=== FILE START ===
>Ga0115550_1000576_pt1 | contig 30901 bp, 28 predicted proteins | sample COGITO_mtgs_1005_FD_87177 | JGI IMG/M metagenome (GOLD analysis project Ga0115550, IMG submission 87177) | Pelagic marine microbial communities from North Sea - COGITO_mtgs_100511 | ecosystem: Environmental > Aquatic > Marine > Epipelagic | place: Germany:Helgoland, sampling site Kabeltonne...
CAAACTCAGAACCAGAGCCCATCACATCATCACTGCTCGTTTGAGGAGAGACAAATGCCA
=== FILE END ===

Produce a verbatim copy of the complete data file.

>Ga0115550_1000576_pt1 | contig 30901 bp, 28 predicted proteins | sample COGITO_mtgs_1005_FD_87177 | JGI IMG/M metagenome (GOLD analysis project Ga0115550, IMG submission 87177) | Pelagic marine microbial communities from North Sea - COGITO_mtgs_100511 | ecosystem: Environmental > Aquatic > Marine > Epipelagic | place: Germany:Helgoland, sampling site Kabeltonne...
CAAACTCAGAACCAGAGCCCATCACATCATCACTGCTCGTTTGAGGAGAGACAAATGCCA